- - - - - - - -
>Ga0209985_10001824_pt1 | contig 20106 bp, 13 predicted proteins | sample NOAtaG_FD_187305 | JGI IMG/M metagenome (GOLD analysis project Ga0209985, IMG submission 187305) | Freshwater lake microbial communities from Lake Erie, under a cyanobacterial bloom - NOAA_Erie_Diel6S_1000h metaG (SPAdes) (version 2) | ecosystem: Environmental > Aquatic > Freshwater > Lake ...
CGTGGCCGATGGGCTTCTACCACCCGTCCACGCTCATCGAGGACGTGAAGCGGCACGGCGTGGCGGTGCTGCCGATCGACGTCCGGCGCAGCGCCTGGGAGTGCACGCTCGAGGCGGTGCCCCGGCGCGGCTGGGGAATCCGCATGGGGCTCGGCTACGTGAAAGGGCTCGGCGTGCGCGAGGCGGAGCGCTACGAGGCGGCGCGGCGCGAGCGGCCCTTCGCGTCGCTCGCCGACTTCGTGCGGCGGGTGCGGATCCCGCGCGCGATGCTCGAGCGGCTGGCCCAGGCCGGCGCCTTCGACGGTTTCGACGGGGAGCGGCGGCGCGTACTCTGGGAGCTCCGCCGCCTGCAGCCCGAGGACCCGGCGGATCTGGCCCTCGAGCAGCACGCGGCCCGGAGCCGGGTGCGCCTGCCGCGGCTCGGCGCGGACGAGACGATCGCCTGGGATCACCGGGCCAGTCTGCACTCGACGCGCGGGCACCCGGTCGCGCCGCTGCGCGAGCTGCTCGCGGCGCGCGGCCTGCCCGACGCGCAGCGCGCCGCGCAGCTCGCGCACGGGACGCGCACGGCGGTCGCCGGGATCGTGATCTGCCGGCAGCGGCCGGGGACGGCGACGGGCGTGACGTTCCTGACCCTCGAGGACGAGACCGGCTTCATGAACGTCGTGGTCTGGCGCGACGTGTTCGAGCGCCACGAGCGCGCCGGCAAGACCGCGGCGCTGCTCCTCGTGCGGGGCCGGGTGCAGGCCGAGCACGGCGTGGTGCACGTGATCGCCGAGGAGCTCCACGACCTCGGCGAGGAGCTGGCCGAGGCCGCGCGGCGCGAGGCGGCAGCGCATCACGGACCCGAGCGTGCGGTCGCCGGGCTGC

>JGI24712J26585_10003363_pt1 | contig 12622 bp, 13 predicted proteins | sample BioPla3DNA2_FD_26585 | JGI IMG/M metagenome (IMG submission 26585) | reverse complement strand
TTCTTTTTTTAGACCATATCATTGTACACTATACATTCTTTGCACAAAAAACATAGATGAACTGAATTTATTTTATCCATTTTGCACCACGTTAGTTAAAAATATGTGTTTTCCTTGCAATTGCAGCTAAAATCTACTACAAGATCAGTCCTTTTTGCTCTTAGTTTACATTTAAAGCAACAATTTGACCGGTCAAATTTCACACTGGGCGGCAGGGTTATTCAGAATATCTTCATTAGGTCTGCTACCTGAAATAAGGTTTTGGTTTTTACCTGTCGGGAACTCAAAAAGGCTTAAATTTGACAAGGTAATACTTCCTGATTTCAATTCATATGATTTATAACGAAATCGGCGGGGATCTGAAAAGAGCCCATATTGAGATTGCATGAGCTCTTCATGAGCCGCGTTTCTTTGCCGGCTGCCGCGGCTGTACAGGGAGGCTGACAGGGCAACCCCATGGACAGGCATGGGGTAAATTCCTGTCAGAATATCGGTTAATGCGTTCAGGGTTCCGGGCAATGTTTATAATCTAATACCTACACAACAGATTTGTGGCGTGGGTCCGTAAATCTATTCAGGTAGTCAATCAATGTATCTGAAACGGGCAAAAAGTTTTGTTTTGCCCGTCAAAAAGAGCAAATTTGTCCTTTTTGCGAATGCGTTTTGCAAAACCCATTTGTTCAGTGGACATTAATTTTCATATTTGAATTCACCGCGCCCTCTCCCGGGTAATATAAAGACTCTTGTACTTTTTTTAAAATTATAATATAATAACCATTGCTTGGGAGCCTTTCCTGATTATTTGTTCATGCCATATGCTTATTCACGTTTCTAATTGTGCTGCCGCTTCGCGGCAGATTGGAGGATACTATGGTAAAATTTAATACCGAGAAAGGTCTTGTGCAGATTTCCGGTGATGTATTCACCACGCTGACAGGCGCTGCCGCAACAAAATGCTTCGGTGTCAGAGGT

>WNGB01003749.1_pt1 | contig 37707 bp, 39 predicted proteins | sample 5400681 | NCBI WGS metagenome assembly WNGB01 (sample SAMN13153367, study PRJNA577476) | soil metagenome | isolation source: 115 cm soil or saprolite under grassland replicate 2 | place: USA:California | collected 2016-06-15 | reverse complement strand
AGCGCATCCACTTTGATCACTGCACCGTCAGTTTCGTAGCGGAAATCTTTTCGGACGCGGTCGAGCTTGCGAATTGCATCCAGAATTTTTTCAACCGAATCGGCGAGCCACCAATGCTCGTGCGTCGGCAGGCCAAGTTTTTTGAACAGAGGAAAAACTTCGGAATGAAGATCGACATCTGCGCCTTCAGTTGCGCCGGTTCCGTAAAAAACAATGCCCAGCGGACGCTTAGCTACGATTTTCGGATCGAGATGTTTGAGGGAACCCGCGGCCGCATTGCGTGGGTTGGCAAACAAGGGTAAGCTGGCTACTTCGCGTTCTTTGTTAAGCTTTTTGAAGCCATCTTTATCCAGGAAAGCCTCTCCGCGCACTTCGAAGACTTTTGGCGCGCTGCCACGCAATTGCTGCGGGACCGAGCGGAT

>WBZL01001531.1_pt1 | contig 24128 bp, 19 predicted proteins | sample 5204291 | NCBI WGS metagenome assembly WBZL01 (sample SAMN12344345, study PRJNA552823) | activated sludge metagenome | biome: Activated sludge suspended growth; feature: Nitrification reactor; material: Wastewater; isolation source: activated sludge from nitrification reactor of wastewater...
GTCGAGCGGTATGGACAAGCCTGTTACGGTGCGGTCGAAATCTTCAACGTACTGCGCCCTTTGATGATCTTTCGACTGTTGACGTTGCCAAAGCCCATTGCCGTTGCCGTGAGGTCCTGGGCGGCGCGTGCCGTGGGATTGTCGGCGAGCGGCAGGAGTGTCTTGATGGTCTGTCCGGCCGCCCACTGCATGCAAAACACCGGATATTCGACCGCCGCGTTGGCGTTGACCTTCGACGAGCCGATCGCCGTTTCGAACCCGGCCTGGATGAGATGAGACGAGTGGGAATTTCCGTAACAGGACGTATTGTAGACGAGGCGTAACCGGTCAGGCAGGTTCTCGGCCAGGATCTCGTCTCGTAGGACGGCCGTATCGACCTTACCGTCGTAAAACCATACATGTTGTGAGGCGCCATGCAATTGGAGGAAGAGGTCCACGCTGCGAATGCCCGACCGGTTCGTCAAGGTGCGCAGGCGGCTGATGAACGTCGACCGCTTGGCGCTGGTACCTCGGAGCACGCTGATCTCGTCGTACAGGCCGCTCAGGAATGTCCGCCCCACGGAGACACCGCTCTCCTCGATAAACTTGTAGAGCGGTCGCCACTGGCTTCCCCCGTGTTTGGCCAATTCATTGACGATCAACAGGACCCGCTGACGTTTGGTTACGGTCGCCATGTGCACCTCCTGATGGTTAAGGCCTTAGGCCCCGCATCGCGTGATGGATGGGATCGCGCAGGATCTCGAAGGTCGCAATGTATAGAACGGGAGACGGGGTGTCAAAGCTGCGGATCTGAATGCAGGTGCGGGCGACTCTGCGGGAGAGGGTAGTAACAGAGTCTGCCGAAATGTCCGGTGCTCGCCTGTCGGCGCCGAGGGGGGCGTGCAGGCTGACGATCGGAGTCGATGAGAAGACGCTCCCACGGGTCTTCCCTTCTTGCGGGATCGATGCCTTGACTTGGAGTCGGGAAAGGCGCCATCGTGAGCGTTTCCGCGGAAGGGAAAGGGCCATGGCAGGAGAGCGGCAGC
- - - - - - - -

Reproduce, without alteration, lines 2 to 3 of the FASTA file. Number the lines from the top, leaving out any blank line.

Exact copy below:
CGTGGCCGATGGGCTTCTACCACCCGTCCACGCTCATCGAGGACGTGAAGCGGCACGGCGTGGCGGTGCTGCCGATCGACGTCCGGCGCAGCGCCTGGGAGTGCACGCTCGAGGCGGTGCCCCGGCGCGGCTGGGGAATCCGCATGGGGCTCGGCTACGTGAAAGGGCTCGGCGTGCGCGAGGCGGAGCGCTACGAGGCGGCGCGGCGCGAGCGGCCCTTCGCGTCGCTCGCCGACTTCGTGCGGCGGGTGCGGATCCCGCGCGCGATGCTCGAGCGGCTGGCCCAGGCCGGCGCCTTCGACGGTTTCGACGGGGAGCGGCGGCGCGTACTCTGGGAGCTCCGCCGCCTGCAGCCCGAGGACCCGGCGGATCTGGCCCTCGAGCAGCACGCGGCCCGGAGCCGGGTGCGCCTGCCGCGGCTCGGCGCGGACGAGACGATCGCCTGGGATCACCGGGCCAGTCTGCACTCGACGCGCGGGCACCCGGTCGCGCCGCTGCGCGAGCTGCTCGCGGCGCGCGGCCTGCCCGACGCGCAGCGCGCCGCGCAGCTCGCGCACGGGACGCGCACGGCGGTCGCCGGGATCGTGATCTGCCGGCAGCGGCCGGGGACGGCGACGGGCGTGACGTTCCTGACCCTCGAGGACGAGACCGGCTTCATGAACGTCGTGGTCTGGCGCGACGTGTTCGAGCGCCACGAGCGCGCCGGCAAGACCGCGGCGCTGCTCCTCGTGCGGGGCCGGGTGCAGGCCGAGCACGGCGTGGTGCACGTGATCGCCGAGGAGCTCCACGACCTCGGCGAGGAGCTGGCCGAGGCCGCGCGGCGCGAGGCGGCAGCGCATCACGGACCCGAGCGTGCGGTCGCCGGGCTGC

>JGI24712J26585_10003363_pt1 | contig 12622 bp, 13 predicted proteins | sample BioPla3DNA2_FD_26585 | JGI IMG/M metagenome (IMG submission 26585) | reverse complement strand